Local soccer coach Jeff Illingworth has been involved in San Diego soccer for nearly 30 years. With all his time spent roaming the pitch, he's gathered up enough stories to write at least one book, which he did with his recently self-published "Desperate Soccer Moms."
For the last 12 years Illingworth has been a fixture in the Carmel Valley soccer scene. Prior to that he coached in La Jolla and Mission Bay.
He helped develop the Del Mar/Carmel Valley Sharks competitive league and founded the Carmel Valley Manchester Soccer League in 2001, bringing former Premier League-player Billy Garton from England to be his head coach.
"He's such a fun person to be around - I can't wait to read (the book)," former La Jolla resident Chris Fox said. Fox's son Trevor played for Illingworth in La Jolla from age 10 to 12.
Fox said Illingworth was a great coach and one of the reasons her son went on to play on the No. 1 ranked team in the country. Trevor Fox, now 19, plays soccer at Sonoma State University.
Illingworth started playing soccer at age five in Manchester, England. There was no organized league - he played in the streets and at the local park.
In his late teens, he spent some time playing in a semi-professional league before being sidelined by knee problems. After that, he coached soccer, taught high school PE and history, and spent nights working as a stand-up comedian. His future partner, Garton, was one of his students.
Illingworth came to the United States in 1981, which is where his book begins.
The parental involvement in the U.S. was something that shocked Illingworth - he had coached in a poor area of town where the children's parents almost never made it to games. Now he had parents attending practices as well as games, some demanding playing time, others decrying his tough coaching style.
"Parents pay your wages and they watch you work," Illingworth said. "Ultimately, if you run afoul with the parents, you're probably going to struggle to survive no matter who you are."
The book details both successful and turbulent times during the genesis of the Mission Bay Soccer Club and La Jolla Nomads. He recounts the angry parents, fights with referees and off-field drama between league coaches and soccer moms.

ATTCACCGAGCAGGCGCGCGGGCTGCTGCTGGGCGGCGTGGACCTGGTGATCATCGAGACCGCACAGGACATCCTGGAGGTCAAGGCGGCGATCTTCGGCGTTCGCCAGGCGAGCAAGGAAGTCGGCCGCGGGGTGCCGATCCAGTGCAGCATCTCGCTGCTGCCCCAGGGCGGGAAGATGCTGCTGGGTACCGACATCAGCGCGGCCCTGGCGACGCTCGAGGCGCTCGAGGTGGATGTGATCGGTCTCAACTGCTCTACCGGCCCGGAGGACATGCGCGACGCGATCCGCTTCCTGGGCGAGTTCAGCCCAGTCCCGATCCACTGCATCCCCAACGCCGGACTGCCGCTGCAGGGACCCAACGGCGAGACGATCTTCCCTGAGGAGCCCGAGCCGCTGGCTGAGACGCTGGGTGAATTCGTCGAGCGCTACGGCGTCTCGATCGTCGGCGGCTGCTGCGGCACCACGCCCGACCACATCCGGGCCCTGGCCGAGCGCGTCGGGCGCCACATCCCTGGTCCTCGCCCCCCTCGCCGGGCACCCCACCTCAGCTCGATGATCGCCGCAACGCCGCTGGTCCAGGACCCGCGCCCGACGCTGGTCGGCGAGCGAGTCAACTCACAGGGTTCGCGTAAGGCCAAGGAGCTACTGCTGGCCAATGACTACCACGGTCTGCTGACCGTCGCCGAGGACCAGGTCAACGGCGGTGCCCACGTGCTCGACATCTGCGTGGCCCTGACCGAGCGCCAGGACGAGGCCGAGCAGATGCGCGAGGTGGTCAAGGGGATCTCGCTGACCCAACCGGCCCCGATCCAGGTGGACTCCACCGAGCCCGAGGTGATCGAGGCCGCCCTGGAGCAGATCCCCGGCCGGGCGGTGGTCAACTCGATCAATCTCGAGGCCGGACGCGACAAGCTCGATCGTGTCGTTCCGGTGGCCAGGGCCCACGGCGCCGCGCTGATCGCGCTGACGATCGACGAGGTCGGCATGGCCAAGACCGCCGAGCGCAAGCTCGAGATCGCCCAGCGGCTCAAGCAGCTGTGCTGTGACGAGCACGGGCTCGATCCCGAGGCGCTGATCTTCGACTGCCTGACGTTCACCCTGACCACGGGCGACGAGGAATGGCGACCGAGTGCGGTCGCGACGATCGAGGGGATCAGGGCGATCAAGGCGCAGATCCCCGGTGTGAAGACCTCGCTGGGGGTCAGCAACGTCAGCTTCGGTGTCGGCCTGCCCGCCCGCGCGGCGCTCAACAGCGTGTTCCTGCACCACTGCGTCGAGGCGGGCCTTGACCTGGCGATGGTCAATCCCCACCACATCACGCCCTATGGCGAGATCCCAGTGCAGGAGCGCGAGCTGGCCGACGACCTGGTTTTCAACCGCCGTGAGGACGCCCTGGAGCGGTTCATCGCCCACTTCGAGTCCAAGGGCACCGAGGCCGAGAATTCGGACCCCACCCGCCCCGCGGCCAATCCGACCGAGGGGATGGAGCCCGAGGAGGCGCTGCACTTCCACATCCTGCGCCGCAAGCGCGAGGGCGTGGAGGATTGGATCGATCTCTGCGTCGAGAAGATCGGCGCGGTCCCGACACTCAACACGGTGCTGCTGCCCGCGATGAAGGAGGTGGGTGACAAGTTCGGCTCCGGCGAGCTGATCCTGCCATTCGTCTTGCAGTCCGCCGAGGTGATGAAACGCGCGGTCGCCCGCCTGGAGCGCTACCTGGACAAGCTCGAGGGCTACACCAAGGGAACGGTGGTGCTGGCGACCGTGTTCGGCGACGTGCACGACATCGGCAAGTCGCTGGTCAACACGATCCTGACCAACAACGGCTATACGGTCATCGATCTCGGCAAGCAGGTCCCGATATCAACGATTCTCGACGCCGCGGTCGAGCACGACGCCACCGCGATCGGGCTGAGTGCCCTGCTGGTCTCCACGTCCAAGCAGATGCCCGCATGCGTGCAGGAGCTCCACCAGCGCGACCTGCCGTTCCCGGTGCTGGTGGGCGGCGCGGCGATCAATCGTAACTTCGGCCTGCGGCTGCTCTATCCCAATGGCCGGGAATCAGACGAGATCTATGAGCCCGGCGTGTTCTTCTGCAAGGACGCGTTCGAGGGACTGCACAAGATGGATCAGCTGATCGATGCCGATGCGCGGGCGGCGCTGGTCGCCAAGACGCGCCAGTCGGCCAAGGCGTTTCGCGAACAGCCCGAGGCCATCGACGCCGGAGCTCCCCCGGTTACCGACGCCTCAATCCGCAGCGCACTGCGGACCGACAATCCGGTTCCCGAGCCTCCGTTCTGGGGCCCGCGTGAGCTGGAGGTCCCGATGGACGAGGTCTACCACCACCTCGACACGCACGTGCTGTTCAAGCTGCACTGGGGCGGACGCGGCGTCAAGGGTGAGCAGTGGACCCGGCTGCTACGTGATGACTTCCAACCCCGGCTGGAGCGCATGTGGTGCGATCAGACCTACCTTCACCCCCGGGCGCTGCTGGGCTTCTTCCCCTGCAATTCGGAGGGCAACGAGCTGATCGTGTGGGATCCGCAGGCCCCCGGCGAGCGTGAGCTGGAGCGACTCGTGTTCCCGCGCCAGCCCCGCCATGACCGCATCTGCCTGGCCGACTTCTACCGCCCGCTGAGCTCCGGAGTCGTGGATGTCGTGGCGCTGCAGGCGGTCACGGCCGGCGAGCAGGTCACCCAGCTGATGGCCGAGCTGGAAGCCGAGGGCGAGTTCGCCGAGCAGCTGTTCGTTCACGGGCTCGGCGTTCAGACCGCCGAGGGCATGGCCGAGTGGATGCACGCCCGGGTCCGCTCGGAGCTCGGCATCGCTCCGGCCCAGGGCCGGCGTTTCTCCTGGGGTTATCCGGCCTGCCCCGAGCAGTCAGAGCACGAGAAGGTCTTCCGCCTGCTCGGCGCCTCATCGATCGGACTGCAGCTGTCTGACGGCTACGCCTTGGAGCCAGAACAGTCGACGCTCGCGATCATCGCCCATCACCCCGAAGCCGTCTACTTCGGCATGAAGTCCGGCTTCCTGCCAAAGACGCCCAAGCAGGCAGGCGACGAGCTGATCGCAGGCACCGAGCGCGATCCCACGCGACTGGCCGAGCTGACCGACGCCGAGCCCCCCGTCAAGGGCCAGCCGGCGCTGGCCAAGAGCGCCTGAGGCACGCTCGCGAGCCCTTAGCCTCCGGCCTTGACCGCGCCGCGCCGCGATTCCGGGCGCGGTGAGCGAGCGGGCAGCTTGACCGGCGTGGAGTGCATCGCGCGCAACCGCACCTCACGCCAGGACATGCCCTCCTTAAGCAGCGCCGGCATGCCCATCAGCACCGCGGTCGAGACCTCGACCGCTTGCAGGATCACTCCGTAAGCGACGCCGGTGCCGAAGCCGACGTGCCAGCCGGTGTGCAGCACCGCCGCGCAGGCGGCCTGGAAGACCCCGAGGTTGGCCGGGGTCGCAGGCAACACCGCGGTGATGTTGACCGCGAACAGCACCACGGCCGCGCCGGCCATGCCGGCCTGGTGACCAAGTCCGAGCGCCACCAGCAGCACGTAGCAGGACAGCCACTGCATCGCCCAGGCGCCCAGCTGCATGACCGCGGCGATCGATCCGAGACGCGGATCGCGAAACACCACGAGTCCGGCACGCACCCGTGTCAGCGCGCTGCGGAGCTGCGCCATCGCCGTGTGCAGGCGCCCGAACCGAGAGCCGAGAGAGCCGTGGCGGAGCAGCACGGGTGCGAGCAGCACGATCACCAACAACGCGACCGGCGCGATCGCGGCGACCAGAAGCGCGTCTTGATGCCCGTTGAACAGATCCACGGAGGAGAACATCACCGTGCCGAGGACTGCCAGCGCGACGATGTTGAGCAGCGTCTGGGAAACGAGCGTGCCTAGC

The next chapter
The book ends in 1996, just before Illingworth came to the Sharks. His second book, which he says he hopes to write next year, will detail his work in Carmel Valley.
His landing in Carmel Valley wasn't any less shaky than his time in La Jolla. Illingworth lost his job with the Sharks at age 50 and took the chance to start all over again, founding the Manchester League in one of the most congested soccer club areas in the country - the area is home to the San Diego Surf Soccer Club, the Sharks, and clubs in Rancho Santa Fe, La Jolla and Rancho Bernardo.
He had to fight for field space at the Carmel Valley Parks and Recreation Board.
"It's turned out to be one of the best decisions I've made because it worked," Illingworth said. "The odds of it not working were enormous."
He started out with five teams in 2001; now the league has grown to include 25 teams, three of which made it to the exclusive Surf Cup tournament last August. The league also has a booming indoor soccer program and its under-13 girls team is ranked among the top five in nation.
Illingworth currently coaches four teams. While he's worked for 25 years in real estate, he said he has never tired of being a youth coach.
"That's exciting to me, to teach kids the game and see their gradual progression," he said.
The book will be available at the Del Mar Highlands Barnes & Noble, Pacific Athletic Club and on the book's Web site at